We want paths that are durable (for high-traffic), low-maintenance, water permeable, and economical. Always looking for locally available materials, we decided to go with woodchips, a resource that is available in plenty each spring as a byproduct of the tree pruning the local power company performs around the power lines. Big thanks to UPPCO and Asplundh for the primo chips and the free delivery.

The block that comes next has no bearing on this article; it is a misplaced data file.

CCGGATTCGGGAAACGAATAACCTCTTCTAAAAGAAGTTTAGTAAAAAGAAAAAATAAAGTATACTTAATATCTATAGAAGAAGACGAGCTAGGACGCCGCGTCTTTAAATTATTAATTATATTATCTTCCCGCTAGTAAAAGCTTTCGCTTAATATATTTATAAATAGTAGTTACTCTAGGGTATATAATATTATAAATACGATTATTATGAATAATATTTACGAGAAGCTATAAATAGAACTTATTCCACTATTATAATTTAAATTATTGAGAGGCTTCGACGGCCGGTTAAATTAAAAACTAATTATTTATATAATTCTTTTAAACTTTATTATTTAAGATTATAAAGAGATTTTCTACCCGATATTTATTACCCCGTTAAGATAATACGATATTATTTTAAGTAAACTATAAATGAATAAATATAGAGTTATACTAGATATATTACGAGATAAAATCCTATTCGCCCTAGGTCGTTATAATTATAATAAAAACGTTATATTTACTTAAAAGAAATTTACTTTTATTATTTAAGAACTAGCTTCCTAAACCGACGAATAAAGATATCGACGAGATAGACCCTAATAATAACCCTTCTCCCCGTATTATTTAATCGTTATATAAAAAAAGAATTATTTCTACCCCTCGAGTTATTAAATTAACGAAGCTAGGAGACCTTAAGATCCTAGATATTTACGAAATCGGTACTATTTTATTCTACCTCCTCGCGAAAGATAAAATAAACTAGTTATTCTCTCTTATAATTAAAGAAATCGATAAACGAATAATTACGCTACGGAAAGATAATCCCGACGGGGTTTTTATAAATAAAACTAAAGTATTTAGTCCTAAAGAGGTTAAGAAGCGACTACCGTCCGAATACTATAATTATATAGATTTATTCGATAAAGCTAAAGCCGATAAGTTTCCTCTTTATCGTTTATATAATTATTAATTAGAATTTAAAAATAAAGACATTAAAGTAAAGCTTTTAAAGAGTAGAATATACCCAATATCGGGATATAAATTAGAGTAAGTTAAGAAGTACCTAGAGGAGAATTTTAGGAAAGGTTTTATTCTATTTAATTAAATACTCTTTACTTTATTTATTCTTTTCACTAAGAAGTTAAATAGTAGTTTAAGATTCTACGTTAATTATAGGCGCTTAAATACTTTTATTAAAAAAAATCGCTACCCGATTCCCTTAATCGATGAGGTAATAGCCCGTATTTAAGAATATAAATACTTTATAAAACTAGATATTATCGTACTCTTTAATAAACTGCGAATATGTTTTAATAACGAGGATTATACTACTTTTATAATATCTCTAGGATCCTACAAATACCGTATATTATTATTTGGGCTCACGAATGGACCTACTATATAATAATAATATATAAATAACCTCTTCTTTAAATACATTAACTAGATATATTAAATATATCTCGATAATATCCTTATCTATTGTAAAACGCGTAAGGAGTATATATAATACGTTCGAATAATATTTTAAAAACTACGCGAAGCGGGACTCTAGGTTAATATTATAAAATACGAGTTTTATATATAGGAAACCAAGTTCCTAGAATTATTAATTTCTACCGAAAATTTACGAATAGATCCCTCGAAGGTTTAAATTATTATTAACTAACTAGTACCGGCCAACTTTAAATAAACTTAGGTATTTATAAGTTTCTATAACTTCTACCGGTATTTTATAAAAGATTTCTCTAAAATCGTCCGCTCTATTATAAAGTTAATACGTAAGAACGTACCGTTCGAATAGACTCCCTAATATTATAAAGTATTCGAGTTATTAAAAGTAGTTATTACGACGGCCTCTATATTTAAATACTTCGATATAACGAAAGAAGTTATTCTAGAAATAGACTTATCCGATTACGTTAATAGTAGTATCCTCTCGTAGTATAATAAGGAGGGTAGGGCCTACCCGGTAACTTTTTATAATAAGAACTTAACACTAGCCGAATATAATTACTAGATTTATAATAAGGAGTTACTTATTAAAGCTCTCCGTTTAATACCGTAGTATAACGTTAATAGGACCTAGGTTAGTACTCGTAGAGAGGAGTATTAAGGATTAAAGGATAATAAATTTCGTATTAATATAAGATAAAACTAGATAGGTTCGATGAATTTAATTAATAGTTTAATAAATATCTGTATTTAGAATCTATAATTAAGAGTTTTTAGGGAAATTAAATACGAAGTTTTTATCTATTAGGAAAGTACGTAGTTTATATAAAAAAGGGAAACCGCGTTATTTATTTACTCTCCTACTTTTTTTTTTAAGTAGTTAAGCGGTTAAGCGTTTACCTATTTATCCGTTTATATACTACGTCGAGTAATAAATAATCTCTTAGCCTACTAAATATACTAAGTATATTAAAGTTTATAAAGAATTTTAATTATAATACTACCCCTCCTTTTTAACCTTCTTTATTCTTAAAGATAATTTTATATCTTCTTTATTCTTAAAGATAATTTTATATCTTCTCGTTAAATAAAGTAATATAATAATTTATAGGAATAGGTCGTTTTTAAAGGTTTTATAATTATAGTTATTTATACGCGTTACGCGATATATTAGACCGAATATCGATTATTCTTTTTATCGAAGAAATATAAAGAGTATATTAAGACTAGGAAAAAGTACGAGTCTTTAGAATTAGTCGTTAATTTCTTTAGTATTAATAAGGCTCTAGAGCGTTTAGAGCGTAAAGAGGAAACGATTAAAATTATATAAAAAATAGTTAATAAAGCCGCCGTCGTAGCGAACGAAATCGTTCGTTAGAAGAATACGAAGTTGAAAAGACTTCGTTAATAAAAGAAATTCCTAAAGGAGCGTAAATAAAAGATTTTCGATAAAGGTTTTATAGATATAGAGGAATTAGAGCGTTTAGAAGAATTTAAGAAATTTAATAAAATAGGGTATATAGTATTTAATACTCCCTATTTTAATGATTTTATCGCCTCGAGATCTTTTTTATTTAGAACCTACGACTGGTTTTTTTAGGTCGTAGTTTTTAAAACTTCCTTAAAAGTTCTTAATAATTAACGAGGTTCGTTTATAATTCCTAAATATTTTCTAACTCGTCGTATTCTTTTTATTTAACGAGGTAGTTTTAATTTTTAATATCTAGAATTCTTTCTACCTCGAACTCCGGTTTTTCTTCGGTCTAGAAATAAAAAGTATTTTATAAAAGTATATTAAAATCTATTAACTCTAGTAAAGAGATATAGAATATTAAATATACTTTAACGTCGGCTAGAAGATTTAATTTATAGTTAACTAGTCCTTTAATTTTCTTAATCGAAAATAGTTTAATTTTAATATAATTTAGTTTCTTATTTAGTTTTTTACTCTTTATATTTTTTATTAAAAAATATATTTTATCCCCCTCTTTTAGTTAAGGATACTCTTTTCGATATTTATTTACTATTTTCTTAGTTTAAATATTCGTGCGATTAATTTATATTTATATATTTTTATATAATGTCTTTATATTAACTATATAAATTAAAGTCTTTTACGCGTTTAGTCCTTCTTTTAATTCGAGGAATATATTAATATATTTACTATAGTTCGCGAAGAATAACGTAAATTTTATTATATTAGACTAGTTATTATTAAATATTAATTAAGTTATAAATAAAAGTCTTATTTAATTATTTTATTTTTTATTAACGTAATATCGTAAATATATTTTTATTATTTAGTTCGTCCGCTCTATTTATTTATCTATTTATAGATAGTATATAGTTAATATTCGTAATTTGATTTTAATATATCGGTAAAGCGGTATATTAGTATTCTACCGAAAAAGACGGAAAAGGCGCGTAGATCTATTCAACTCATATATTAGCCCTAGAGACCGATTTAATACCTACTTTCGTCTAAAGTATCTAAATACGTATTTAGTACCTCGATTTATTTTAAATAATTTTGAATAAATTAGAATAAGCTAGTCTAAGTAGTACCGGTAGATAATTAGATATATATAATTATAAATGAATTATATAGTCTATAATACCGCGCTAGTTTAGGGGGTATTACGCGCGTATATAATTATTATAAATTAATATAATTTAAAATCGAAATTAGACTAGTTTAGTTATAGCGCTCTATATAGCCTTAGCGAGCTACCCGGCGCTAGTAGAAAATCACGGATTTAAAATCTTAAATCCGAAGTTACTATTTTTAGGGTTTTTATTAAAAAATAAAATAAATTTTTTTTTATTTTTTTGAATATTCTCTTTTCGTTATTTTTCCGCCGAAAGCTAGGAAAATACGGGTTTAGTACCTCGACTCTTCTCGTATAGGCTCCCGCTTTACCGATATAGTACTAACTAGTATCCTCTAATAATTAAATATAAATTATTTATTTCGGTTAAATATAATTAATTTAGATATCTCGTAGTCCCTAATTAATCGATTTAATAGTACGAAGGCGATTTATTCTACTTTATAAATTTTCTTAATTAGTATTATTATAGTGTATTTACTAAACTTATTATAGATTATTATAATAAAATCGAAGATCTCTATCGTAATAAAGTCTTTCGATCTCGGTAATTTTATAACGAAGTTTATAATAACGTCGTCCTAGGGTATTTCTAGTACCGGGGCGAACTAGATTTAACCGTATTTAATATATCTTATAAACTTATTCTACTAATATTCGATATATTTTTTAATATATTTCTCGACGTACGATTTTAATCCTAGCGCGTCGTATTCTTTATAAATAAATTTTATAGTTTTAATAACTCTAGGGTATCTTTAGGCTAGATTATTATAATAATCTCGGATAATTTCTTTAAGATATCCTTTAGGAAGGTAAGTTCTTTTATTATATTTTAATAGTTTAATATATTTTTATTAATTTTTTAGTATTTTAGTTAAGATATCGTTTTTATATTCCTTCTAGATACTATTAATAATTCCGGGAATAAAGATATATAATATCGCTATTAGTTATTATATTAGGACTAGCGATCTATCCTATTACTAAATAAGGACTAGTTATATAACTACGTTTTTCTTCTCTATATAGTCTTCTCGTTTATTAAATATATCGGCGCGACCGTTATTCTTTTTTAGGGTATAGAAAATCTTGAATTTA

After some belly-aching about using a petroleum-based product, we decided to go with a commercial-grade weed barrier made from recycled plastic bottles. It took some searching online to find one made from recycled materials but we did and we were able to order it through our local hardware store (Risto's Hardware) for cheaper than we could buy it online.
Being careful to lay the weed barrier with adequate overlap at the seams and around the edges we secured it in place using landscaping staples. Then the woodchips are piled on, and on, and on in a 4-6 inch layer.